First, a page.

The symptoms of cold urticaria include developing welts or an itchy rash after coming in from cold (especially on exposed skin), swelling of the throat or lips after eating or drinking something frozen, and/or developing an itchy rash or feeling faint after being in cold water.
People with this medical issue develop hives, or welts on their skin (that usually itch) when exposed to the cold.
What are the Other Causes of Hives?
An individual may not get hives each time they encounter something cold. Certain people only develop hives by swimming in cold water or when their skin is exposed to cold wind.
Yet others are particularly sensitive and can develop hives when they enter an air-conditioned building or stand near a freezer in a grocery store.
A majority of people who develop hives from the cold are otherwise healthy. People who develop hives from the cold do not have to necessarily live with the flare-ups. Taking certain precautions may help a person avoid hives. Medicine may be required, as well.
Prior to taking any drugs, it is vital to determine whether a person has cold urticaria.
Cold Urticaria Diagnosis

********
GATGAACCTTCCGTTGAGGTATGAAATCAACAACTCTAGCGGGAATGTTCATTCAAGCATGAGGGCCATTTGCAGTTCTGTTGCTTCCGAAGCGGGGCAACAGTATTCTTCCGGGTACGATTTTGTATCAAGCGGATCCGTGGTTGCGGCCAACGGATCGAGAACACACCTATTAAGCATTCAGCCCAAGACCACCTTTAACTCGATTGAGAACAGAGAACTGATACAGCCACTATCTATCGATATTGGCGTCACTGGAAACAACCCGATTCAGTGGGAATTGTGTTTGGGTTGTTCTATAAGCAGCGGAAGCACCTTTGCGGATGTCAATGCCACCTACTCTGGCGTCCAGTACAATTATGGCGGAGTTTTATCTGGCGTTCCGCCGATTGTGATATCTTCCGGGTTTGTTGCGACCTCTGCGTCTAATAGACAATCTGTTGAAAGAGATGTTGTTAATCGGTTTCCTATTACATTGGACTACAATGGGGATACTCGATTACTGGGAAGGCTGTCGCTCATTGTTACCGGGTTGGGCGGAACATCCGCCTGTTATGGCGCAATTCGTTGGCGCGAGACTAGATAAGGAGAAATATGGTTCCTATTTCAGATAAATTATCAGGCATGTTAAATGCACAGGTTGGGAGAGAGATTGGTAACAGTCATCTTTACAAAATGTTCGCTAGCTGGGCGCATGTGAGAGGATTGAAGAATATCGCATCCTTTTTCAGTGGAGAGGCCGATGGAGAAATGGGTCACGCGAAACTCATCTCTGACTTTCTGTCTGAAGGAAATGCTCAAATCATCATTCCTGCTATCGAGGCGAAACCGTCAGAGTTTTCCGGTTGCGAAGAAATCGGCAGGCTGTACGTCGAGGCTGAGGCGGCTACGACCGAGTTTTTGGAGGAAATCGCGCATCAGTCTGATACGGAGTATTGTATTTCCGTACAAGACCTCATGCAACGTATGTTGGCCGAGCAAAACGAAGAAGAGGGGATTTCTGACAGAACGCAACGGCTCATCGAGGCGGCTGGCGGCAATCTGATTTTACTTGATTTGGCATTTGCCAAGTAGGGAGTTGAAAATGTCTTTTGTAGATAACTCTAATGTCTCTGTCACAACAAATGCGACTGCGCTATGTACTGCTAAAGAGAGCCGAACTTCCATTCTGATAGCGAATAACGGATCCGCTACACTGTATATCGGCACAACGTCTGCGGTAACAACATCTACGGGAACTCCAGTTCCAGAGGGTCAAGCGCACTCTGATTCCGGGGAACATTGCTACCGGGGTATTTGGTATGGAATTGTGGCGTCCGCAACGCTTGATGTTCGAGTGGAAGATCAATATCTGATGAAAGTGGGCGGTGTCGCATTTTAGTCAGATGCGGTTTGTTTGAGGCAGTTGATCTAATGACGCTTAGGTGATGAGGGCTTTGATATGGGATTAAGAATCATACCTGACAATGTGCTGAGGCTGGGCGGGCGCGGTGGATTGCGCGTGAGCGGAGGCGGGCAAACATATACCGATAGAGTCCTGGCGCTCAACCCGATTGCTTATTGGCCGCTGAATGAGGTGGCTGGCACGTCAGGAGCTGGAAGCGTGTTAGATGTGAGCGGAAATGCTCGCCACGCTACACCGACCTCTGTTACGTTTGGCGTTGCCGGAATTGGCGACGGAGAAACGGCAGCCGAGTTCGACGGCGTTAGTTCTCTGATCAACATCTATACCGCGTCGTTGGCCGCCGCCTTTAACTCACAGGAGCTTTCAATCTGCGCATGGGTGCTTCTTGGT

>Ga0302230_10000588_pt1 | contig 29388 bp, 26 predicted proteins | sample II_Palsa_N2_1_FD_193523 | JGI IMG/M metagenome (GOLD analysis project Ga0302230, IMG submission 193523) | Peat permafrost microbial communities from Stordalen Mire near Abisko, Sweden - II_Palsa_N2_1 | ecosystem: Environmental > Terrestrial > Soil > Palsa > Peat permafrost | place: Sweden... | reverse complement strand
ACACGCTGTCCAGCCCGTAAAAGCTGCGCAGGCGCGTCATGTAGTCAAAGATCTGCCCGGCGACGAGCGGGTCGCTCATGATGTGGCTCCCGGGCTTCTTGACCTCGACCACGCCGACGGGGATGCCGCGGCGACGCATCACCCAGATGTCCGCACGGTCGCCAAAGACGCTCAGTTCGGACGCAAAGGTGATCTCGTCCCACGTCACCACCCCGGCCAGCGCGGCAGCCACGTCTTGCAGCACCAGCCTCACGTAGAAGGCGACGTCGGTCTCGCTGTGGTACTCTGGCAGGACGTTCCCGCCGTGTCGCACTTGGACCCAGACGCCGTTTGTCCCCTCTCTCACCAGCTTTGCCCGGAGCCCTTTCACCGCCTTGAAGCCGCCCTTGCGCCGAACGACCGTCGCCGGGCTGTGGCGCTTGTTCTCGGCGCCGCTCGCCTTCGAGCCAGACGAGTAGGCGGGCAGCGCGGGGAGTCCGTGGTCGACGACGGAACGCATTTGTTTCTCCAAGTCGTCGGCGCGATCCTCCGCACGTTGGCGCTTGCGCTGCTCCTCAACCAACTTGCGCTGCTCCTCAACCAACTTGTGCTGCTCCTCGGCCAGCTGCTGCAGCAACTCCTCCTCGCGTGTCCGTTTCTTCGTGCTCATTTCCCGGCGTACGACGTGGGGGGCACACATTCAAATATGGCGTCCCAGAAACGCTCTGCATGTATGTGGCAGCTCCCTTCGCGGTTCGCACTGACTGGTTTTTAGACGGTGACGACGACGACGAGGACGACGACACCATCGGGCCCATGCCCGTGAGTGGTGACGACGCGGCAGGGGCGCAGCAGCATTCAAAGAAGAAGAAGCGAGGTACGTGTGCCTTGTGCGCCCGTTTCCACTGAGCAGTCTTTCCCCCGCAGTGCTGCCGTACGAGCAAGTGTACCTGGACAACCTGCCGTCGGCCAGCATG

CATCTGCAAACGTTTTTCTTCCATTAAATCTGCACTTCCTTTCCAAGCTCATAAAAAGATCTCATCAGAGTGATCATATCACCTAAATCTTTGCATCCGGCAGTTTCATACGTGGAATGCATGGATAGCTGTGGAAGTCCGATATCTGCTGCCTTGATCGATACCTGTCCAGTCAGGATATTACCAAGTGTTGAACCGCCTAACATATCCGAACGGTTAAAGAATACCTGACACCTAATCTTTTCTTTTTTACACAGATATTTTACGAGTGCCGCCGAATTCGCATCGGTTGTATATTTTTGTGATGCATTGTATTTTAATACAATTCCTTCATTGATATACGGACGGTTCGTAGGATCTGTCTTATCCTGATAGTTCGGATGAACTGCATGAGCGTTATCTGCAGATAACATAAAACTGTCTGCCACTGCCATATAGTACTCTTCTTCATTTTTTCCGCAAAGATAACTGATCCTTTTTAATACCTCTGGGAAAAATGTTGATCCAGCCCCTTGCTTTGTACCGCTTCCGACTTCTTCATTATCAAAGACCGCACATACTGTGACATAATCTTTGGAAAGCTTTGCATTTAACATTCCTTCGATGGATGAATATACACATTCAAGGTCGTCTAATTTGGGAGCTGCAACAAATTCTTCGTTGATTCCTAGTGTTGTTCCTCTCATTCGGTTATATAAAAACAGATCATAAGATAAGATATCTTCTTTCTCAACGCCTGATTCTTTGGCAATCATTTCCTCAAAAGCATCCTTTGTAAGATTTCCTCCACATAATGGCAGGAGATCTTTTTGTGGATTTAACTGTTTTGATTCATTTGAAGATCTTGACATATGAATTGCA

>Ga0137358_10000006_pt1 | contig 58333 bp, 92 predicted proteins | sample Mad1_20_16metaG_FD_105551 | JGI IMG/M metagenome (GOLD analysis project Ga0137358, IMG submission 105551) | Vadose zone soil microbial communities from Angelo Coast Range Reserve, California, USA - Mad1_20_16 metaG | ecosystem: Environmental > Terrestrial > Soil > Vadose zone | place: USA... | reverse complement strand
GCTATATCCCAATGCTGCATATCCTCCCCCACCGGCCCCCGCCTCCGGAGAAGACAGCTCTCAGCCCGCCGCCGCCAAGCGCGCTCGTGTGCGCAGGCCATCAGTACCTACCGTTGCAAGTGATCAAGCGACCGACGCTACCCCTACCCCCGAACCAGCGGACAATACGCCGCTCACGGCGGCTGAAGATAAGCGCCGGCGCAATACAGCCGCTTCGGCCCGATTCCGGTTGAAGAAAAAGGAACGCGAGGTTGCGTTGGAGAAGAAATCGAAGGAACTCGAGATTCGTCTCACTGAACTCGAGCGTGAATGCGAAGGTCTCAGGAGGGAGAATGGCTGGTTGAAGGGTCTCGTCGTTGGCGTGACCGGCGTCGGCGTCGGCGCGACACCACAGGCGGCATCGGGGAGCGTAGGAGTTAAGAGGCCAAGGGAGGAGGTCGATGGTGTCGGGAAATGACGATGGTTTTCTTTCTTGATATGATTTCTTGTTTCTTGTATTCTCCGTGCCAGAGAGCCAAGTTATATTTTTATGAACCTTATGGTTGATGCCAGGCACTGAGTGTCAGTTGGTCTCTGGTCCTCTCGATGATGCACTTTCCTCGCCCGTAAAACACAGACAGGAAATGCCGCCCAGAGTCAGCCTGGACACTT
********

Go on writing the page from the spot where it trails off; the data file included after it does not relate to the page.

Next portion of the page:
The dermatologist will ask the patient about the symptoms they experience when exposed to cold to understand whether they get hives from cold temperatures. The patient should inform their dermatologist if they develop any of these signs and symptoms when exposed to cold:
- Welts, at times itchy
- Swelling and redness on skin exposed to the cold
- Burning sensation
- Lightheadedness or fainting
- Swollen lips or inflammation in the throat
Correlating with this, the dermatologist may also test the skin to understand how it responds to cold. Some individuals are given the ice cube challenge test where the dermatologist places a plastic bag containing an ice cube on the bare skin, typically the forearm.
Most individuals with cold urticaria develop a welt on their skin after the bag is removed and their skin warms up. It is possible to have cold urticaria even if the patient does not develop a welt from the ice cube challenge test. Therefore, the dermatologist will ask the patient questions and assess their skin.
Avoiding the reasons for the development of their hives is enough for many people to live comfortably.
In case a person has ever had a serious reaction from the cold, such as inflammation in their throat or passing out, the dermatologist will recommend that they always carry an epinephrine pen. In the event of a serious reaction, injecting themselves with an epinephrine pen could save the patient’s life.
Antihistamine medications help many people with cold urticaria as it can prevent the development of hives as well as symptoms such as itchiness. The dermatologist may prescribe a stronger drug, such as omalizumab if antihistamines are ineffective in preventing hives.
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